During the recent Annual ASCO Meeting, thousands of cancer researchers and clinicians from across the globe joined together virtually to present and discuss the latest findings and breakthroughs in cancer research and care. There were more than 5000+ scientific abstracts presented during this event, yet only a handful involved the use of motion-tracking wearables to collect digital measures relating to activity, sleep, mobility, functional status, and/or quality of life. Although these results were a bit disappointing, they should come as no surprise to those of us in the wearable technology field.

Bob Bradway, Amgen CEO (Scott Eisen/Bloomberg via Getty Images)

Am­gen bel­lies back up to the M&A ta­ble for an­oth­er biotech buy­out, this time with a $2.5B deal for an an­ti­body play­er fo­cused on PS­MA

Five months after Amgen CEO Bob Bradway stepped up to the M&A table and acquired Five Prime for $1.9 billion, following up with the smaller Rodeo acquisition, he’s gone back in for another biotech buyout.

This time around, Amgen is paying $900 million cash while committing up to $1.6 billion in milestones to bag the privately held Teneobio, an antibody drug developer that has expertise in developing new bispecifics and multispecifics. In addition, Amgen cited Teneobio’s “T-cell engager platform, which expands on Amgen’s existing leadership position in bispecific T-cell engagers by providing a differentiated, but complementary, approach to Amgen’s current BiTE platform.”

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Art Levinson (Calico)

Google-backed Cal­i­co dou­bles down on an­ti-ag­ing R&D pact with Ab­b­Vie as part­ners ante up $1B, start to de­tail drug tar­gets

Seven years after striking up a major R&D alliance, AbbVie and Google-backed anti-aging specialist Calico are doubling down on their work with a joint, $1 billion commitment to continuing their work together. And they’re also beginning to offer some details on where this project is taking them in the clinic.

According to their statement, each of the two players is putting up $500 million more to keep the labs humming.

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Andrea Pfeifer, AC Immune CEO (AC Immune)

Look­ing to repli­cate Covid-19 suc­cess in neu­ro, BioN­Tech back­ers bet on AC Im­mune and its new­ly-ac­quired Parkin­son's vac­cine

The German billionaires behind BioNTech have found a new vaccine project to back.

Through their family office Athos Service, twin brothers Thomas and Andreas Strüngmann are leading a $25 million private placement into Switzerland’s AC Immune — which concurrently announced that it’s shelling out $58.7 million worth of stock to acquire Affiris’ portfolio of therapies targeting alpha-synuclein, including a vaccine candidate, for Parkinson’s disease.

Rajiv Shukla, Constellation Alpha Holdings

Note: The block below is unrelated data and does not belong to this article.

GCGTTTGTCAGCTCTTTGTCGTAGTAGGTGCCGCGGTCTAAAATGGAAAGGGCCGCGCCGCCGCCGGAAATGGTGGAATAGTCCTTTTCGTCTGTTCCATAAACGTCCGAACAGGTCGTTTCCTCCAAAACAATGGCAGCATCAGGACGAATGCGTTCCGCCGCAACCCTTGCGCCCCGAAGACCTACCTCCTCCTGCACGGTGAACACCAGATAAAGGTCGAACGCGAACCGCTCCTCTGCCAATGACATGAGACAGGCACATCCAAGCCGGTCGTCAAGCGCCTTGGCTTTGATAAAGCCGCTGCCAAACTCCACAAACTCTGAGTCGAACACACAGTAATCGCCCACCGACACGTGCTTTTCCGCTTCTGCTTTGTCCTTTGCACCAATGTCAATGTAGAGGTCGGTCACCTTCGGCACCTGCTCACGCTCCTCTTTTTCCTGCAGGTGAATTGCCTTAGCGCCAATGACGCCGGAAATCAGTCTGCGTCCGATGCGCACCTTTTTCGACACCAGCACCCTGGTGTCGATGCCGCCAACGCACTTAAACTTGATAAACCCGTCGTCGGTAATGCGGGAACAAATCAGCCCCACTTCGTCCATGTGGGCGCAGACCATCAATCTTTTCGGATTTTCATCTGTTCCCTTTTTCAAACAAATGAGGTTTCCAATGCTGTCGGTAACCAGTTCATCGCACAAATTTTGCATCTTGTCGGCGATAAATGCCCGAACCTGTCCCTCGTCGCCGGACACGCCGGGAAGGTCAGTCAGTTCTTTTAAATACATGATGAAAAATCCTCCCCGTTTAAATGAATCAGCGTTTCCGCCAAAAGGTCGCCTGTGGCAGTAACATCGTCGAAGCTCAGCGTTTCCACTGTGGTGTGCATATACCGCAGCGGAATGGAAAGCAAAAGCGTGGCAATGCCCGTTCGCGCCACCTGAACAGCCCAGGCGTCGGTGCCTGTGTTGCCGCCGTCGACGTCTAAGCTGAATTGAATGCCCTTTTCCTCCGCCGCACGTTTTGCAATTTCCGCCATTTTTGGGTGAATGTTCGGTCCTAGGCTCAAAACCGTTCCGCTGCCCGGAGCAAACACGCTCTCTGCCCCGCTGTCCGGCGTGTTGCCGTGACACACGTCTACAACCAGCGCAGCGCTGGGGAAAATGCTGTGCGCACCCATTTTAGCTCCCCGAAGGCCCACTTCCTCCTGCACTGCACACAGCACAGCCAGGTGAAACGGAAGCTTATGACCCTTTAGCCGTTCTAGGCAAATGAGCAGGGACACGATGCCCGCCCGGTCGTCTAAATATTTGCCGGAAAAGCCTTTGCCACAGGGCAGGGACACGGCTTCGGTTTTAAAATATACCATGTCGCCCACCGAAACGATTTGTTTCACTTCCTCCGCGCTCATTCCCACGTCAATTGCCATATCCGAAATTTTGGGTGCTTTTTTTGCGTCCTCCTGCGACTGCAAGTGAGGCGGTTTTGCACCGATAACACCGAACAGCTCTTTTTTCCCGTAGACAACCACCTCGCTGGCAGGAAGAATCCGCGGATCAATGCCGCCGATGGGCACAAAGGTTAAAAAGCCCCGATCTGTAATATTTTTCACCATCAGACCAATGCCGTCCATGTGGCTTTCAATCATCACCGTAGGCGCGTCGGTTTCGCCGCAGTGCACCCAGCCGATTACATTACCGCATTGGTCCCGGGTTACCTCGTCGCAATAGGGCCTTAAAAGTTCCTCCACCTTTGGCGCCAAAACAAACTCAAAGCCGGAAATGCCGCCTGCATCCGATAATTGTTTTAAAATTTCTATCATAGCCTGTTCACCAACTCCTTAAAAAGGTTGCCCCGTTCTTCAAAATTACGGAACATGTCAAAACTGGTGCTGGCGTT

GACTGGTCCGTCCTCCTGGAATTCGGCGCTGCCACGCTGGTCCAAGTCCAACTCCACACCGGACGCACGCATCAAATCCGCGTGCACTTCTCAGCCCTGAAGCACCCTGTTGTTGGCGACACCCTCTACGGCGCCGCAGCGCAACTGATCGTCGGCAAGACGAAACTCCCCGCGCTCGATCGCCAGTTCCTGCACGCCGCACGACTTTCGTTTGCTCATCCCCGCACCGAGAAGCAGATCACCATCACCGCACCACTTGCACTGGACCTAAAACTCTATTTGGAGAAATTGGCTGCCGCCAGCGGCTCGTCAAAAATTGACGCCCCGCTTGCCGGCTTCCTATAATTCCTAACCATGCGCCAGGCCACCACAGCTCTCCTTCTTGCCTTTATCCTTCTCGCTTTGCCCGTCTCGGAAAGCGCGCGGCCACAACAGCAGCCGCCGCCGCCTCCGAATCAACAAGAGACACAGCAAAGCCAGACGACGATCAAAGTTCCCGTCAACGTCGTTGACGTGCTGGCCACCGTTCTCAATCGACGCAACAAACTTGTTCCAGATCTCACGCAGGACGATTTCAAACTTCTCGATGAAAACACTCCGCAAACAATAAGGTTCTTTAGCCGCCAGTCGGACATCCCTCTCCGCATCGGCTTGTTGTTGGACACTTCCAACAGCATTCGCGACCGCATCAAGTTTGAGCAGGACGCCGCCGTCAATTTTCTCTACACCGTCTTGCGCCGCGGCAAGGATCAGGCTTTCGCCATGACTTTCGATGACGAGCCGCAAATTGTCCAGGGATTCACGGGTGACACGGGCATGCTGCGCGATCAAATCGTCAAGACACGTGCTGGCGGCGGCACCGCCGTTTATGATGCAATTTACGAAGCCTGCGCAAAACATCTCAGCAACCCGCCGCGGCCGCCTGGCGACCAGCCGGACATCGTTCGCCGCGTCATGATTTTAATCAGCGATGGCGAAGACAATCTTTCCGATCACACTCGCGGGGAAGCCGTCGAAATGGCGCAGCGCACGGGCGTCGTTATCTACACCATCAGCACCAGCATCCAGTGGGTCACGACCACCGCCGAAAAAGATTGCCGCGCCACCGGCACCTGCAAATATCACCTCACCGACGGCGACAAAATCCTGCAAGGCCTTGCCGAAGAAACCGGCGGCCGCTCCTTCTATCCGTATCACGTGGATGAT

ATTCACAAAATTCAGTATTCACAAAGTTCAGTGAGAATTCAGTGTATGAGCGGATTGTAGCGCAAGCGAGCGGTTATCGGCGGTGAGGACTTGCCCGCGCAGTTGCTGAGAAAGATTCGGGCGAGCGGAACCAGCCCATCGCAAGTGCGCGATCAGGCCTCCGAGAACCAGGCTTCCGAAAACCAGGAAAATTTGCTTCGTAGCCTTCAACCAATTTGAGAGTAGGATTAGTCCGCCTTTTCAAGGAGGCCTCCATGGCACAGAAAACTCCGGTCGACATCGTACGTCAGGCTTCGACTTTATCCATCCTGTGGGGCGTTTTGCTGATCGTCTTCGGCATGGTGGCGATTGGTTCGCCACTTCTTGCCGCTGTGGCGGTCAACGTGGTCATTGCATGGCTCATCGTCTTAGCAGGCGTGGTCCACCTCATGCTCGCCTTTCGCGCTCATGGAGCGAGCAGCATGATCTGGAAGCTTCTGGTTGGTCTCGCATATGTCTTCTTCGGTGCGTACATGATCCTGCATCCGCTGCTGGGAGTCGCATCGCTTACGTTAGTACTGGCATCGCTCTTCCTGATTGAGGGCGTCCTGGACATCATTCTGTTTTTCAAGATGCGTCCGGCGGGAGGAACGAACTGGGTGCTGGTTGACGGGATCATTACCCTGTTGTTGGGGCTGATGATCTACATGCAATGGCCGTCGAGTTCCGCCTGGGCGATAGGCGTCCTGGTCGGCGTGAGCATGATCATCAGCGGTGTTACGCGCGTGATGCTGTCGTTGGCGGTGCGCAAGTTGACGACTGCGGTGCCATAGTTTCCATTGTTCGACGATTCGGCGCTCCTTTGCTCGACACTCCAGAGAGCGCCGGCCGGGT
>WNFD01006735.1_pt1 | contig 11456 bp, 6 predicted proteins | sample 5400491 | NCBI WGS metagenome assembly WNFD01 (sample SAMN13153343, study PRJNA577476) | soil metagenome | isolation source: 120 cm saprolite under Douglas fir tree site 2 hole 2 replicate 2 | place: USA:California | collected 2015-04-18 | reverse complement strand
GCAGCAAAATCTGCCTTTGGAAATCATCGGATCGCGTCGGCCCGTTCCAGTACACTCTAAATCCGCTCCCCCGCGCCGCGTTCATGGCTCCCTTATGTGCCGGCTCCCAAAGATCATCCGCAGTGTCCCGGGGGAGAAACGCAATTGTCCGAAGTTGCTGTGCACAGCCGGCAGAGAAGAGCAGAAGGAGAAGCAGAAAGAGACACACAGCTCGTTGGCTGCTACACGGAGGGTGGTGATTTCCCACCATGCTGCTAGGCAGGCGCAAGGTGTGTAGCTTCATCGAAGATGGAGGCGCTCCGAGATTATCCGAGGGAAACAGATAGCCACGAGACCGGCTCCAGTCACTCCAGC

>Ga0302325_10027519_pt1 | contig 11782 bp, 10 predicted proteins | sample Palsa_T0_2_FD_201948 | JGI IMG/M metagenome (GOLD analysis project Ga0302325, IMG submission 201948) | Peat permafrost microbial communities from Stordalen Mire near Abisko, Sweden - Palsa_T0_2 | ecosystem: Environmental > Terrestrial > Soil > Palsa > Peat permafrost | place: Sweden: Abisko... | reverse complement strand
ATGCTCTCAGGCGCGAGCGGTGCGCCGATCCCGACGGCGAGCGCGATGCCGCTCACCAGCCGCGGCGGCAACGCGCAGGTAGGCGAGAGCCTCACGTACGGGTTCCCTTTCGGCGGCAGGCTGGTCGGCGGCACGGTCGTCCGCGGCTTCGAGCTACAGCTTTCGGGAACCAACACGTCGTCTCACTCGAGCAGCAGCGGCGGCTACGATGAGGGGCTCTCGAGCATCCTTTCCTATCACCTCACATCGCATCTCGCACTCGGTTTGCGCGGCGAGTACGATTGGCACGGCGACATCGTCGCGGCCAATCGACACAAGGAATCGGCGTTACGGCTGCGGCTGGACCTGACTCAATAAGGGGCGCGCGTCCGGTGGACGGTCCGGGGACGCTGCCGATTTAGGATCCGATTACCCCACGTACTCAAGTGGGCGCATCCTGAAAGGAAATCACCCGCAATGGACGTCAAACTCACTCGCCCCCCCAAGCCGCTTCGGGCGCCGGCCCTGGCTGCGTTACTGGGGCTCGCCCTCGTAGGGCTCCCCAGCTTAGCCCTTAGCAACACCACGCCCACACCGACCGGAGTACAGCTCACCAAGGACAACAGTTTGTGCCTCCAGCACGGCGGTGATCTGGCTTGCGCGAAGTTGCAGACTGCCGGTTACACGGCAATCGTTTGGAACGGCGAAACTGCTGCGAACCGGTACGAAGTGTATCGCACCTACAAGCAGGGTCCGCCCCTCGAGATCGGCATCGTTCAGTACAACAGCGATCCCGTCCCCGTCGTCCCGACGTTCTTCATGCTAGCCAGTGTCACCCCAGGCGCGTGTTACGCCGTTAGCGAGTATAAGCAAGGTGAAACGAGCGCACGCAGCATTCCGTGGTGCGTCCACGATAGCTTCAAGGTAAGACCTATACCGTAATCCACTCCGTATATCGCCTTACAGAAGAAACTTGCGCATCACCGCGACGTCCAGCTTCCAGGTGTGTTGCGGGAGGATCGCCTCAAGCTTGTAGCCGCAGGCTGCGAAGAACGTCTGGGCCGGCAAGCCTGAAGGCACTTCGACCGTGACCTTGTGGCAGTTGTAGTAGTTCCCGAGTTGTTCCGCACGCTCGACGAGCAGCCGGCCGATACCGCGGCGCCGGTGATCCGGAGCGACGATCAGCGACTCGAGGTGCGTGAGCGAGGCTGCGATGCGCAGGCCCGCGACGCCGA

Can­del gets busy IPO week mov­ing with down­sized raise as Ra­jiv Shuk­la's third SPAC goes pub­lic

Editor’s note: Interested in following biopharma’s fast-paced IPO market? You can bookmark our IPO Tracker here.

In a week that’s expected to see several biotechs price their IPOs, Candel Therapeutics got things kicked off Tuesday with a muted opener.

The company helmed by former GlaxoSmithKline vet Paul Peter Tak made its way to Nasdaq thanks to a $72 million raise, which was downsized by about 15% than originally anticipated, according to Renaissance Capital. Candel priced at $8 per share after initially seeking to launch in the $13 to $15 range.

Busi­ness­es and schools can man­date the use of Covid-19 vac­cines un­der EUAs, DOJ says

As public and private companies stare down the reality of the Delta variant, many are now requiring that their employees or students be vaccinated against Covid-19 prior to attending school or to returning or starting a new job. Claims that such mandates are illegal or cannot be used for vaccines under emergency use authorizations have now been dismissed.

Setting the record straight, the Department of Justice on Monday called the mandates legal in a new memo, even when used for people with vaccines that remain subject to EUAs.

Gerry Brunk (Lumira)

What will Lu­mi­ra Ven­tures do with $220M? Stay out of the com­fort zone and off the beat­en biotech path

Lumira Ventures closed its largest fund on Monday, raking in $220 million to pump into the life sciences — but instead of targeting biotech hubs like San Francisco and Boston, the company is rolling the dice on “underserved geographies” in the US and Canada.

“We find oftentimes companies located in places like Montreal, or Fort Lauderdale, FL, or Kansas City or Phoenix, AZ just have more capital efficiency and better valuations, without having to compromise anything at all in the quality of the innovation and the management talent,” co-founder and managing partner Gerry Brunk told Endpoints News.